Another Disney-like quality of Prince of the Sun is the music, it's damned great. The soundtrack has a beautiful and rousing score, and most of the background music follows the motif of the awesome main theme, which basically sings about how awesome Horus is. There's some more singing later on in the movie, but it's not obtrusive and fits the scenes rather well. You won't have to worry about a spontaneous dance number, but the singing that's there is rather beautiful, if mournful at times.
And like any good Disney film, the movie looks gorgeous. While they don't have the same detail as say, a modern Chibli movie, they're still very pretty, and make the movie even more worthwhile. According to the wikipedia, it was behind schedule, and over 30 minute of film had to be cut, and replaced with still images. It's a bit jarring to go from fluid-looking movement to still frames, but it doesn't happen too often, and the rest of the visuals make up for it. The characters have this soft, rounded look to them, but that doesn't make Horus look any less the hero, and some of the enemies he faces, like a giant fish monster with a death beam would probably be nightmare fuel for a little kid. Speaking of Horus, he makes the movie. He has the qualities of any good shonen hero, but with more resolve, and less stupidity.
I'd say that even if you're not a fan of older anime, you'll be enchanted by Prince of the Sun. It made me feel all fuzzy and nostalgic inside, and I can easily see my younger self falling in love with it, and scrambling over the couches with a toy axe to imitate Horus' heroics. If I'm ever dumb enough to have children, I'll be certain to show them this film. It's a piece of anime history, and a great one at that. I totally recommend it.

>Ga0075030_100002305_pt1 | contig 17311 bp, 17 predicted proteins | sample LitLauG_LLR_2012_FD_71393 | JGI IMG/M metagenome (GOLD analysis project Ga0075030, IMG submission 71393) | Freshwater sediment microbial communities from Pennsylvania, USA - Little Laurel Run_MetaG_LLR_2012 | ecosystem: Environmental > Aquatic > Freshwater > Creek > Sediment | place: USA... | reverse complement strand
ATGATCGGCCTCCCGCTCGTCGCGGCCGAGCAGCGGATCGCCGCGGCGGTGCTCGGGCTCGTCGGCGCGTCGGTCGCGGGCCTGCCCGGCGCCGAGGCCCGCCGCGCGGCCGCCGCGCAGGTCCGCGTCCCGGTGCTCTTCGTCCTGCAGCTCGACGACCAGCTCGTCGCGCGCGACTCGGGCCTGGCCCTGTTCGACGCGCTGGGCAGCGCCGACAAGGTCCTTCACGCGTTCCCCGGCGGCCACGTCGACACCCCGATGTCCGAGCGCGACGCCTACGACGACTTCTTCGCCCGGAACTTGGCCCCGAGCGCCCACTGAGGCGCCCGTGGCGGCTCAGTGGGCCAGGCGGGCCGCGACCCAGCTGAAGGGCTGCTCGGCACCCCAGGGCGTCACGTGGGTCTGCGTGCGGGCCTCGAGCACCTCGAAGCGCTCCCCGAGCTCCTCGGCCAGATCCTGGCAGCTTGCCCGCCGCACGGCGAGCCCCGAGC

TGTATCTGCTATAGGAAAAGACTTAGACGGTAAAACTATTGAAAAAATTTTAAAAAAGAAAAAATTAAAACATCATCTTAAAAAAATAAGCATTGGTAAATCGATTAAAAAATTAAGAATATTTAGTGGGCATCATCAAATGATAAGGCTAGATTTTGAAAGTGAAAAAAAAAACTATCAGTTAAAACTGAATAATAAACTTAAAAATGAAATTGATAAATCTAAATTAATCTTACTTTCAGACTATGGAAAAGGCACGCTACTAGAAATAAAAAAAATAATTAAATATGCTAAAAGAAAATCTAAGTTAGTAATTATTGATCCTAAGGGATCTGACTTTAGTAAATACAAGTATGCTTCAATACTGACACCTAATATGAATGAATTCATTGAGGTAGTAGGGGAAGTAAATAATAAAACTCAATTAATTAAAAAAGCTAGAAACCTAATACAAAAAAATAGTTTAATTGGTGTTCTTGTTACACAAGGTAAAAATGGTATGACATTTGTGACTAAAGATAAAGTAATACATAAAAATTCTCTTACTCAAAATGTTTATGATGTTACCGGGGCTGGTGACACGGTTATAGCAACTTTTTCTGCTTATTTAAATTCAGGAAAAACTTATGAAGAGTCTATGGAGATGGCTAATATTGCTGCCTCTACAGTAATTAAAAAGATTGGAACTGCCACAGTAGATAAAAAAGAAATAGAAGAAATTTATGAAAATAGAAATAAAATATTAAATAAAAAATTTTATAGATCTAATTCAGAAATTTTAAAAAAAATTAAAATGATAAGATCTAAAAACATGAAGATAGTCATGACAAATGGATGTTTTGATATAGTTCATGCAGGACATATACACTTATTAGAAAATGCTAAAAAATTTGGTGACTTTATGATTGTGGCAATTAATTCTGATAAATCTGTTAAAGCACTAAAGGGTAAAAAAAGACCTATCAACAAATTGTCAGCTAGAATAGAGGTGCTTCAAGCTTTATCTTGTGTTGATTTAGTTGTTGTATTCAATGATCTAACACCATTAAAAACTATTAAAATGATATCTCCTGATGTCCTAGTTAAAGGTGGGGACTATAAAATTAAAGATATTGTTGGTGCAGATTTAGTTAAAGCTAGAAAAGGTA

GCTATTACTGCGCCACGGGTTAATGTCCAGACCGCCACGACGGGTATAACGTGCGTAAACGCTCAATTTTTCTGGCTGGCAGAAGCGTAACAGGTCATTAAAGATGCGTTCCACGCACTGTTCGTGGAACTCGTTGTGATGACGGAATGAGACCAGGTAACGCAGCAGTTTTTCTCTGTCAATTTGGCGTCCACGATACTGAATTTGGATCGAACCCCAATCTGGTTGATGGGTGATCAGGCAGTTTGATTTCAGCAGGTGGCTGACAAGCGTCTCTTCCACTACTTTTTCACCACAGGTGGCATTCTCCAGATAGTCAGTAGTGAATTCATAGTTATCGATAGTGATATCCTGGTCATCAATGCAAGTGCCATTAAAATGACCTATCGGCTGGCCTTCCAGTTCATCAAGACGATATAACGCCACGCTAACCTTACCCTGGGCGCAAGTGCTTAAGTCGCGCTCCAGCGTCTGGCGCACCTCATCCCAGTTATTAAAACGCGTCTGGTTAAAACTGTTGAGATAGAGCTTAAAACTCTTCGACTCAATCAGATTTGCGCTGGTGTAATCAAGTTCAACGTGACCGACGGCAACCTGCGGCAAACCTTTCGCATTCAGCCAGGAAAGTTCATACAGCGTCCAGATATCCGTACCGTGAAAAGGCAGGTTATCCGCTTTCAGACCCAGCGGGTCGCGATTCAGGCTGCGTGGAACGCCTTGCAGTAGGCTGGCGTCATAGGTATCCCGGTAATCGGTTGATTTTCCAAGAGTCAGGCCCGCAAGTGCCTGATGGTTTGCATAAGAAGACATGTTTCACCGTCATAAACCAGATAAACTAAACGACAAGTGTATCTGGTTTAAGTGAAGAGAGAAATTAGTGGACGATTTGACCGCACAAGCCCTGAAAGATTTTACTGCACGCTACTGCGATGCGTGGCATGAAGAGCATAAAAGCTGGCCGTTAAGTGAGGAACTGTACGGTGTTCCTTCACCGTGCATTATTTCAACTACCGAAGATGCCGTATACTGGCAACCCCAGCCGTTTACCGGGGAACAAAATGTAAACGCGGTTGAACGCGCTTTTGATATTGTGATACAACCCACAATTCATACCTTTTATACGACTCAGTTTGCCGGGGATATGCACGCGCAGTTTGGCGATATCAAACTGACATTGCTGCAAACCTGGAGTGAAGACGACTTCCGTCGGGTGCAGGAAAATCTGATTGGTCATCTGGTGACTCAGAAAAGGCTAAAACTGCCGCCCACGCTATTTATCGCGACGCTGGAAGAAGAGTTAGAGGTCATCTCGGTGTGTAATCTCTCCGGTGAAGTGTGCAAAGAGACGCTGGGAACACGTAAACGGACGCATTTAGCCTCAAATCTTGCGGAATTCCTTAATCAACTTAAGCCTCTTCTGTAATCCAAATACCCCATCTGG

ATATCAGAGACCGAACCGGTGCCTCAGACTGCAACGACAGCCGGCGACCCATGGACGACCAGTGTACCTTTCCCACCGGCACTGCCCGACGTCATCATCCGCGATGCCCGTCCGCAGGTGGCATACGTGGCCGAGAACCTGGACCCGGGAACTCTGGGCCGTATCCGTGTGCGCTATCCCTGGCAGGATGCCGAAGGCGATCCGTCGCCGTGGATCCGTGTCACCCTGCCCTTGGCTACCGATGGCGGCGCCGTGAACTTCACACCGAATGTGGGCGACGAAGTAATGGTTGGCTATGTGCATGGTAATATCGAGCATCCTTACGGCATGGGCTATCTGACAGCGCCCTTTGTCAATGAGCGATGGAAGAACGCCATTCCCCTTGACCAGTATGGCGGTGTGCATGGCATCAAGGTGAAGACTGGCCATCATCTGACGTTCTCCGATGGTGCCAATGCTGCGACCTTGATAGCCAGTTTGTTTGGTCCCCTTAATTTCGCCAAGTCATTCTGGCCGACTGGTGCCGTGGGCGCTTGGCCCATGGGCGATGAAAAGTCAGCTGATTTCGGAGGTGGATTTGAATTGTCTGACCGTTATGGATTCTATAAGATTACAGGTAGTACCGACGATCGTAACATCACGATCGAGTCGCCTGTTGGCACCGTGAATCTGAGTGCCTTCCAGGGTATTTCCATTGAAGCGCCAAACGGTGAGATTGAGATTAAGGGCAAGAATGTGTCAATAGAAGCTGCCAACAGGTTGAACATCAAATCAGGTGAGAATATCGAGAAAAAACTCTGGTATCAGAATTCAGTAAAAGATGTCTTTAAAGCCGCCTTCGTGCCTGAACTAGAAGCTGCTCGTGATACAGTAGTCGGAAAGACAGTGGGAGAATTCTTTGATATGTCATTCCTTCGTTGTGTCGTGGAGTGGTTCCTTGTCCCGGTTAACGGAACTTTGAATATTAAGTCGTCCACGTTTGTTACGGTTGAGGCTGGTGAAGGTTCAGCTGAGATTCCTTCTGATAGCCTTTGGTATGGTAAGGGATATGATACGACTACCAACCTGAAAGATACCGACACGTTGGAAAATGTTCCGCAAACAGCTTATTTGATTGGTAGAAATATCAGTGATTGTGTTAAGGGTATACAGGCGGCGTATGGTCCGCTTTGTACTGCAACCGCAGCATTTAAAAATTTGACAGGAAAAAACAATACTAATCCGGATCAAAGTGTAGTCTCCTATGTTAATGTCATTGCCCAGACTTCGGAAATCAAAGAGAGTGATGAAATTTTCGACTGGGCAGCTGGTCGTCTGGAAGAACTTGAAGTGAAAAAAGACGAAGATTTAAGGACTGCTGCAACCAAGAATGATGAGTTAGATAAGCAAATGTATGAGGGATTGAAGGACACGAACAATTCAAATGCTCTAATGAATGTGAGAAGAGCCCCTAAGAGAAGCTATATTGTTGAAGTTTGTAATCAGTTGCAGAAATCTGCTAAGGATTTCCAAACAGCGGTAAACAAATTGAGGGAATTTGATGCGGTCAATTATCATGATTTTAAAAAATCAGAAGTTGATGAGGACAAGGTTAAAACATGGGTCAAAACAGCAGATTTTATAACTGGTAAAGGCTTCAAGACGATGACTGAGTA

Technically this film is leagues away from the quality of films later produced by Takahata and Miyazaki at Studio Ghibli. Still it's a great little film with more depth than is first apparent. It's a shame Takahata encountered such resistance and lack of backing from the studio when making this film. It could have been so much more. At one point still frames replace the animation becuase they ran over budget in production! A landmark in anime nontheless.
Well, this is a really really old video and let’s say that for its time, it might have been very high class but now, it feels like it lacks a lot. The animation is low quality and the voices feel forced and scripted.
Horus seems to not think about what he is about to do, his heart being in the right place but his head just doesn’t seem to be happening there. He was made to be the purest of the pure but they made him come out as a rather young child, younger then he should be. Other characters randomly sing and makes it
feel like we are in a old Disney movie.
The animation is really old and they cut corners constantly. They reuse clips a lot and also jump around without any explanation on why they are except that they are travelling. Both people and animals look rather blotchy and not a lot of detail. In order to not animate some of the faces, they are covered in thick bushes of hair from eyebrows and beards.
The script sounds cheesy in the English version, where the voice actors feel as though they are just reading lines. It’s rather narrative and descriptive in the beginning and then loses a lot of that as the story goes on, not explaining enough when it needs to later on. It feels like it should have been much shorter. They did do a good job matching the voices though so it does get some props for that.
Due to their work at Studio Ghibli, Hayao Miyazaki and Isao Takahata are now two of the most acclaimed directors in the world of anime. But even legends have roots. Before Ghibli, these two creators worked on Horus: Prince of the Sun, a revolutionary film that helped anime evolve into an art form.